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  1. #1
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    What Do You Think Makes a Successful Bike Race?

    I'm organizing a mountain bike and road bike race and I would love to hear your suggestions and thoughts on what makes a successful bike race everyone will enjoy. All feedback given will be responded to respectfully and positively! Thanks!

  2. #2
    I like bikes
    Reputation: ghglenn's Avatar
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    Beer at the finish (I'm Canadian). Sets the tone for the event. Helps to even out the ubercompetitiveness of the type-A's. The roadies can just do Guu shots. I know this is simple, but every event I've enjoyed, had a social aspect to it. Sharing "battle stories" with a good beer in hand is part of the fun. Might be able to get a micro-brewery on board.

  3. #3
    boxcar
    Reputation: mtn.skratch's Avatar
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    +1 for beer, also water stations at the start and throughout the course. It's nice when you can get a shop to "sponsor" the event and could provide free/cheap tech support. Proper medical support on hand. Start times spaced so that less advanced riders are fully completed with their race before more advanced riders get out there. Good luck with your planning!

  4. #4
    snickers driven
    Reputation: MTB ABQ's Avatar
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    Swag giveaways at the end- shop towels, water bottles, tire irons, guus, shot blocks, co2 cartridges, small Stan's, hats, etc. always fun to score something free.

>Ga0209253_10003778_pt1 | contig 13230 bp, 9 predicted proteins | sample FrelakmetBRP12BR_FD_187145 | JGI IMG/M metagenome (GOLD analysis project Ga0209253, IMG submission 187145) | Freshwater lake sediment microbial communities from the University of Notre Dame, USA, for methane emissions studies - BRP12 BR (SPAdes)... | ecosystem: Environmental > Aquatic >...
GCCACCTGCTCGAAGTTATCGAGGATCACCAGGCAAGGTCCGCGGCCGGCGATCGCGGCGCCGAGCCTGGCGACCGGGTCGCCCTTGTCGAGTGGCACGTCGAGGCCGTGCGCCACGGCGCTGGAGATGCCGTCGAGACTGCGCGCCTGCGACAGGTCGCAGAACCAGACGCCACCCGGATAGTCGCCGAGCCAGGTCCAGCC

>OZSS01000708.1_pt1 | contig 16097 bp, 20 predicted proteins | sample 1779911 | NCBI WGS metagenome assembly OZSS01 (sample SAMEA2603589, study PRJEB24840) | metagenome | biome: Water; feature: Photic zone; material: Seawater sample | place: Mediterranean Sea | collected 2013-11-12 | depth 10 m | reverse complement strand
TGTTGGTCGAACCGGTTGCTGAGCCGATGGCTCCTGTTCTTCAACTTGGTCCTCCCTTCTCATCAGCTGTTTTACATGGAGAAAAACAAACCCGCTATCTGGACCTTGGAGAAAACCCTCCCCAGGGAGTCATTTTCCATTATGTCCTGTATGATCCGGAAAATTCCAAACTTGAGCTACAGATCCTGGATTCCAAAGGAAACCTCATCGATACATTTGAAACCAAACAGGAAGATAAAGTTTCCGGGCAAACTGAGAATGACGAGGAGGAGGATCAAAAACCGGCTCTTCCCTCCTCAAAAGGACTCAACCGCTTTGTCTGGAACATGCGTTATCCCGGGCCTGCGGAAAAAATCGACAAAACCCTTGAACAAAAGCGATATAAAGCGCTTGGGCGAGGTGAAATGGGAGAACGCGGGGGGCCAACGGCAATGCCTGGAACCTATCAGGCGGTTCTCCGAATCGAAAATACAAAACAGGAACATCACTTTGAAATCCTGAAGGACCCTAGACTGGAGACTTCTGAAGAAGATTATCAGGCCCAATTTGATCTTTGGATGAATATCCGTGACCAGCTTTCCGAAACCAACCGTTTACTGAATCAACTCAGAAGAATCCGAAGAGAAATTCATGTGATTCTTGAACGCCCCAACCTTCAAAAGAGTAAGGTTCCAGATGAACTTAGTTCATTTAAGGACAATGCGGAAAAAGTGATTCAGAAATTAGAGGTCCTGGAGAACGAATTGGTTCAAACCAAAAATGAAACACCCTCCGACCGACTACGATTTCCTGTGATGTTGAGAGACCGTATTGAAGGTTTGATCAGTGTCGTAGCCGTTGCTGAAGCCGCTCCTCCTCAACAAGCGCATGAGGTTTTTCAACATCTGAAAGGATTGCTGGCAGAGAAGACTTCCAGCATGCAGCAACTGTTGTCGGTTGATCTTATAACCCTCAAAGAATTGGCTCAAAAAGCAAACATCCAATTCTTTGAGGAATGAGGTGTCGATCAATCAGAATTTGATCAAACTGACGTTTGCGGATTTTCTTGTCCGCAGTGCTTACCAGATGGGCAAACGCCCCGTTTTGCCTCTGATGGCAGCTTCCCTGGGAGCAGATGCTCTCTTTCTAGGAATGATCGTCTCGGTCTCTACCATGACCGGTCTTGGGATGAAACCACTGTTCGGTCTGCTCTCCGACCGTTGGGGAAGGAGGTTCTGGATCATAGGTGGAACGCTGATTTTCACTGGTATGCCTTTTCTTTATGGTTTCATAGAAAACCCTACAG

5. #5
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    I suppose there might also be a question on what kind of race you want to put on. The reason I post that up is it can determine what kind or how many sponsors you can seek. For example, if you were to make sure there's a kids race or events, then you can attract families and then make it a wholesome, family day which means you can attract lots of other kinds of sponsors and donations.

    Therefore, once again, think about what kind of crowds you want to attract and that might give you an idea of what people might be looking for.

    No matter what kind of race, if you can make it such that there's a lot of really great viewing areas, it'll help immensely. Good luck with that, don't forget to comment back on what you plan and what happens. I'm sure it could be helpful to others. Oh, sorry, one more thing. I used to put on golf tournaments. When I asked for donations, it's always nice to have the big $$ prizes but I often would say to shops and such, instead of say giving me one $25 certificate, give me 5 5$ certificates. That means 5 people walking through the door and usually spending 10, 20, 40, 50 dollars each. Win win.

  6. #6
    Retro on Steroids
    Reputation: Repack Rider's Avatar
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    Don't charge $50 for a race and a t-shirt.

    Don't run short of anything. Have enough food resources available to feed hungry riders. Assume that some will be vegetarians.

    Create a complete racer handout explaining everything a rider might need to know.

    Mark the course clearly, and leave a monitor at any confusing intersections.

    Send the races off at the announced times.

    Provide immediate results as soon as the rider finishes. Nothing bugs racers like waiting an hour to get the results sorted out.

    Give good prizes that go deep into every category. Having more prizes is better than having a few expensive ones. Equal prizes for women, even if there are fewer of them.

    Know what your people are supposed to be doing. If you have a crew assisting you, rehearse their activities the night before, and make sure they show up on race day.

    Keep the race "live" at the staging area even when it is out of sight. Have a radio communication system (or cellphones) and a P.A. system. Use people at course checkpoints to relay leader information, and announce at the start/finish area who is doing what. This keeps all the friends and significant others engaged.
    It don't mean a feng if it ain't got that
    shui.

  7. #7
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    Right

  8. #8